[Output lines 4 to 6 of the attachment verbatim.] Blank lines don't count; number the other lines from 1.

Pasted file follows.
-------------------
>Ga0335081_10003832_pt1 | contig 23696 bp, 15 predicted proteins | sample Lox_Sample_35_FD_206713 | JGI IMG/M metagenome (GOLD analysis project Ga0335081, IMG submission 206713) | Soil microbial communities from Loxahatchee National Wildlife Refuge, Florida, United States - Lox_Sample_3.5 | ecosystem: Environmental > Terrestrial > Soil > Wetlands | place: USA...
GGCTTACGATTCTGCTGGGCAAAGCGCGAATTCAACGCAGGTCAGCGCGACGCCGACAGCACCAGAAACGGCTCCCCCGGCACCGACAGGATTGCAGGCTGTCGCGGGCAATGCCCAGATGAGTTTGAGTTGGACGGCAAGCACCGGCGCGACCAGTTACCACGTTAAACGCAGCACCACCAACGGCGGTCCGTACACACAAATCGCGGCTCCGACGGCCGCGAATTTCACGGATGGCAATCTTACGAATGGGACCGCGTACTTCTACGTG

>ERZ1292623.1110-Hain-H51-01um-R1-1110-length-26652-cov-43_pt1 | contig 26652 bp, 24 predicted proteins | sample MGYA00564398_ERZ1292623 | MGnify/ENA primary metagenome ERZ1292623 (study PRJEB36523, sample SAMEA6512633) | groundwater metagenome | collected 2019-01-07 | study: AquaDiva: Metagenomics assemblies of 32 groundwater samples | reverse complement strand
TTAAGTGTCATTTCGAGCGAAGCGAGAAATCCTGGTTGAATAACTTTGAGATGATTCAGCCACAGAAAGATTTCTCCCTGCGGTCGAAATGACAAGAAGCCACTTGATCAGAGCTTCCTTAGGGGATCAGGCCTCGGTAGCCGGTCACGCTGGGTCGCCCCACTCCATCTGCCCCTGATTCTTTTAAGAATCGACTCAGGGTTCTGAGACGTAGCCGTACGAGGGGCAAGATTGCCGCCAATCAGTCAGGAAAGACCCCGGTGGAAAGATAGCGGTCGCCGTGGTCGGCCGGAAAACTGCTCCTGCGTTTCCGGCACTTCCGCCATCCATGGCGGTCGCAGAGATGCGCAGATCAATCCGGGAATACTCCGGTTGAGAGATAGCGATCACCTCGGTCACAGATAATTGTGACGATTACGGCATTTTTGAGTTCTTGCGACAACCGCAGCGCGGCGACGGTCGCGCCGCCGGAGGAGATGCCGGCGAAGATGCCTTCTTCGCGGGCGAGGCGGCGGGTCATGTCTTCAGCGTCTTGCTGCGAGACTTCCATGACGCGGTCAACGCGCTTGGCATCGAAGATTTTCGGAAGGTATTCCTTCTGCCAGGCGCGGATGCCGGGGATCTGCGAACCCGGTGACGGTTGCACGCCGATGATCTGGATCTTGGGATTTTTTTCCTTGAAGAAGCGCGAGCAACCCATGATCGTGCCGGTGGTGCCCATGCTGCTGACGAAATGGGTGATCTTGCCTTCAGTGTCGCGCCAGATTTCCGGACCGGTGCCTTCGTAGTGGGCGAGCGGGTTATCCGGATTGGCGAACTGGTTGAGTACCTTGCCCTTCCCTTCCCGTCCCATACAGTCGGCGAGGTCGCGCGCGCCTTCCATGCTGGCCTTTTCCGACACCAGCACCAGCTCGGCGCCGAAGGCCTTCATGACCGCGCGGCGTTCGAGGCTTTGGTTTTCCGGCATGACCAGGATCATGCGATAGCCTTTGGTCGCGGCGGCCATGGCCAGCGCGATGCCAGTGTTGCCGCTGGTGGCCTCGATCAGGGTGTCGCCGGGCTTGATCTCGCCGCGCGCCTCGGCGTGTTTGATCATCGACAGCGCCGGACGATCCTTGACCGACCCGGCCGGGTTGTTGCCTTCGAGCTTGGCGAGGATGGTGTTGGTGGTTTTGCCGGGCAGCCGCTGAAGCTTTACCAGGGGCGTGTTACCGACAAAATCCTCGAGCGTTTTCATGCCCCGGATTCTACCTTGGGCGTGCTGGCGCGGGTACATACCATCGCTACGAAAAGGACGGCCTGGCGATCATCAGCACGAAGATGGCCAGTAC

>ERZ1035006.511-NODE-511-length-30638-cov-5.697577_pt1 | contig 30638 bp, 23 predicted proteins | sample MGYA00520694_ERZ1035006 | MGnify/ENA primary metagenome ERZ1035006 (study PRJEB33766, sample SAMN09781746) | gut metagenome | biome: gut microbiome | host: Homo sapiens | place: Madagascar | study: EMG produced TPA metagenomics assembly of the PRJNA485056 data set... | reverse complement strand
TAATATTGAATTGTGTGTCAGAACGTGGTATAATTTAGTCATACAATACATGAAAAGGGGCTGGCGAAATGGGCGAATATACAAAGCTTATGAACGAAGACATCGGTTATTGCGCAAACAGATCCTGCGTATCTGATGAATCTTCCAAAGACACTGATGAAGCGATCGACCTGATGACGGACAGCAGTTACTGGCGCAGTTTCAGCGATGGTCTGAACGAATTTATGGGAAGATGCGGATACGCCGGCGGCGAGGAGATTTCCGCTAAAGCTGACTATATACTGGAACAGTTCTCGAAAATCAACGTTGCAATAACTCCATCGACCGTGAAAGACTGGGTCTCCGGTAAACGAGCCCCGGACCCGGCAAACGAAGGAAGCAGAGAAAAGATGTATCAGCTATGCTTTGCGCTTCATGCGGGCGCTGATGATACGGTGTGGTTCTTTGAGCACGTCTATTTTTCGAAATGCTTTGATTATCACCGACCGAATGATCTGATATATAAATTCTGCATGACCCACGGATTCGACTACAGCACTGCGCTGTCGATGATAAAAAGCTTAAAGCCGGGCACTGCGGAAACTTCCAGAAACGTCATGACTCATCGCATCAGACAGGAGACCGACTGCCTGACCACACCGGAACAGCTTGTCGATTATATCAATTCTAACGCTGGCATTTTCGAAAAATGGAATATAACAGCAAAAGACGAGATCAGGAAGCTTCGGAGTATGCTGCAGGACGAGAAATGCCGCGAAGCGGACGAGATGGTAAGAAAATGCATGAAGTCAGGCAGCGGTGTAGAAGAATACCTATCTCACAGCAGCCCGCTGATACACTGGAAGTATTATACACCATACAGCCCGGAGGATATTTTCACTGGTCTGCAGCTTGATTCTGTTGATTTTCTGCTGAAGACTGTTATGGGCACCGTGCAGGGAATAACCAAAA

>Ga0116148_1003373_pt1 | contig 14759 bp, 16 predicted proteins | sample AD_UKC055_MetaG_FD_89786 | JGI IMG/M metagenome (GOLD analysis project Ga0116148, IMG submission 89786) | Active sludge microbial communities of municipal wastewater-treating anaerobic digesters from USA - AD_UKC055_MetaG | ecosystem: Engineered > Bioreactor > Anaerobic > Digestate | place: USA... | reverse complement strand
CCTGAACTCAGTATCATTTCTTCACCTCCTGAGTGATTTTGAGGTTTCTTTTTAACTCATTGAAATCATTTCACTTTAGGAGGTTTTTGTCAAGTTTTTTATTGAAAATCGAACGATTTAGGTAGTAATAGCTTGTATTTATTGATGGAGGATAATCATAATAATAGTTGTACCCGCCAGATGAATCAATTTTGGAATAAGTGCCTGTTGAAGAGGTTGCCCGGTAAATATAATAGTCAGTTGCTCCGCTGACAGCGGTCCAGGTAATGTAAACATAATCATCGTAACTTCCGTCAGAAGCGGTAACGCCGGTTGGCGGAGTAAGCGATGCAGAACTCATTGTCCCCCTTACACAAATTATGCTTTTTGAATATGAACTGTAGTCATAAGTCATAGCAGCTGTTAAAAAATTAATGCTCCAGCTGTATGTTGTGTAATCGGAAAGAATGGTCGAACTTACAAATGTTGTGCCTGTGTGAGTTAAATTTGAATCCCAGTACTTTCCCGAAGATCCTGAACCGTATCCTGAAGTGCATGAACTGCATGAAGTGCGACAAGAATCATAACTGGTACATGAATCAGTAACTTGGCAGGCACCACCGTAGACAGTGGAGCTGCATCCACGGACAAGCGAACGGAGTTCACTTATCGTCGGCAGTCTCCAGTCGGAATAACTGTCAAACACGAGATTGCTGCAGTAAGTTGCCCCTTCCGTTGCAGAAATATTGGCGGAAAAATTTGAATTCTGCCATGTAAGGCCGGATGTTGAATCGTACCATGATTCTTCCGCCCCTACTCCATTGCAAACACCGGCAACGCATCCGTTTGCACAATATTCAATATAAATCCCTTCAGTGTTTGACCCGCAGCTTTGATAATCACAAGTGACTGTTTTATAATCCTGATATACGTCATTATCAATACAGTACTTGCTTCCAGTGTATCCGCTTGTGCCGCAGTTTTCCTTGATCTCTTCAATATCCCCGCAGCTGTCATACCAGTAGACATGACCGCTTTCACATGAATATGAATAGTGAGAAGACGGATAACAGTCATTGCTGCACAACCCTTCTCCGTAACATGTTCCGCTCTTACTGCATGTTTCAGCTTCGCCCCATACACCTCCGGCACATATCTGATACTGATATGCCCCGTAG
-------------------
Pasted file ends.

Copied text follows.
TTAAGTGTCATTTCGAGCGAAGCGAGAAATCCTGGTTGAATAACTTTGAGATGATTCAGCCACAGAAAGATTTCTCCCTGCGGTCGAAATGACAAGAAGCCACTTGATCAGAGCTTCCTTAGGGGATCAGGCCTCGGTAGCCGGTCACGCTGGGTCGCCCCACTCCATCTGCCCCTGATTCTTTTAAGAATCGACTCAGGGTTCTGAGACGTAGCCGTACGAGGGGCAAGATTGCCGCCAATCAGTCAGGAAAGACCCCGGTGGAAAGATAGCGGTCGCCGTGGTCGGCCGGAAAACTGCTCCTGCGTTTCCGGCACTTCCGCCATCCATGGCGGTCGCAGAGATGCGCAGATCAATCCGGGAATACTCCGGTTGAGAGATAGCGATCACCTCGGTCACAGATAATTGTGACGATTACGGCATTTTTGAGTTCTTGCGACAACCGCAGCGCGGCGACGGTCGCGCCGCCGGAGGAGATGCCGGCGAAGATGCCTTCTTCGCGGGCGAGGCGGCGGGTCATGTCTTCAGCGTCTTGCTGCGAGACTTCCATGACGCGGTCAACGCGCTTGGCATCGAAGATTTTCGGAAGGTATTCCTTCTGCCAGGCGCGGATGCCGGGGATCTGCGAACCCGGTGACGGTTGCACGCCGATGATCTGGATCTTGGGATTTTTTTCCTTGAAGAAGCGCGAGCAACCCATGATCGTGCCGGTGGTGCCCATGCTGCTGACGAAATGGGTGATCTTGCCTTCAGTGTCGCGCCAGATTTCCGGACCGGTGCCTTCGTAGTGGGCGAGCGGGTTATCCGGATTGGCGAACTGGTTGAGTACCTTGCCCTTCCCTTCCCGTCCCATACAGTCGGCGAGGTCGCGCGCGCCTTCCATGCTGGCCTTTTCCGACACCAGCACCAGCTCGGCGCCGAAGGCCTTCATGACCGCGCGGCGTTCGAGGCTTTGGTTTTCCGGCATGACCAGGATCATGCGATAGCCTTTGGTCGCGGCGGCCATGGCCAGCGCGATGCCAGTGTTGCCGCTGGTGGCCTCGATCAGGGTGTCGCCGGGCTTGATCTCGCCGCGCGCCTCGGCGTGTTTGATCATCGACAGCGCCGGACGATCCTTGACCGACCCGGCCGGGTTGTTGCCTTCGAGCTTGGCGAGGATGGTGTTGGTGGTTTTGCCGGGCAGCCGCTGAAGCTTTACCAGGGGCGTGTTACCGACAAAATCCTCGAGCGTTTTCATGCCCCGGATTCTACCTTGGGCGTGCTGGCGCGGGTACATACCATCGCTACGAAAAGGACGGCCTGGCGATCATCAGCACGAAGATGGCCAGTAC

>ERZ1035006.511-NODE-511-length-30638-cov-5.697577_pt1 | contig 30638 bp, 23 predicted proteins | sample MGYA00520694_ERZ1035006 | MGnify/ENA primary metagenome ERZ1035006 (study PRJEB33766, sample SAMN09781746) | gut metagenome | biome: gut microbiome | host: Homo sapiens | place: Madagascar | study: EMG produced TPA metagenomics assembly of the PRJNA485056 data set... | reverse complement strand
TAATATTGAATTGTGTGTCAGAACGTGGTATAATTTAGTCATACAATACATGAAAAGGGGCTGGCGAAATGGGCGAATATACAAAGCTTATGAACGAAGACATCGGTTATTGCGCAAACAGATCCTGCGTATCTGATGAATCTTCCAAAGACACTGATGAAGCGATCGACCTGATGACGGACAGCAGTTACTGGCGCAGTTTCAGCGATGGTCTGAACGAATTTATGGGAAGATGCGGATACGCCGGCGGCGAGGAGATTTCCGCTAAAGCTGACTATATACTGGAACAGTTCTCGAAAATCAACGTTGCAATAACTCCATCGACCGTGAAAGACTGGGTCTCCGGTAAACGAGCCCCGGACCCGGCAAACGAAGGAAGCAGAGAAAAGATGTATCAGCTATGCTTTGCGCTTCATGCGGGCGCTGATGATACGGTGTGGTTCTTTGAGCACGTCTATTTTTCGAAATGCTTTGATTATCACCGACCGAATGATCTGATATATAAATTCTGCATGACCCACGGATTCGACTACAGCACTGCGCTGTCGATGATAAAAAGCTTAAAGCCGGGCACTGCGGAAACTTCCAGAAACGTCATGACTCATCGCATCAGACAGGAGACCGACTGCCTGACCACACCGGAACAGCTTGTCGATTATATCAATTCTAACGCTGGCATTTTCGAAAAATGGAATATAACAGCAAAAGACGAGATCAGGAAGCTTCGGAGTATGCTGCAGGACGAGAAATGCCGCGAAGCGGACGAGATGGTAAGAAAATGCATGAAGTCAGGCAGCGGTGTAGAAGAATACCTATCTCACAGCAGCCCGCTGATACACTGGAAGTATTATACACCATACAGCCCGGAGGATATTTTCACTGGTCTGCAGCTTGATTCTGTTGATTTTCTGCTGAAGACTGTTATGGGCACCGTGCAGGGAATAACCAAAA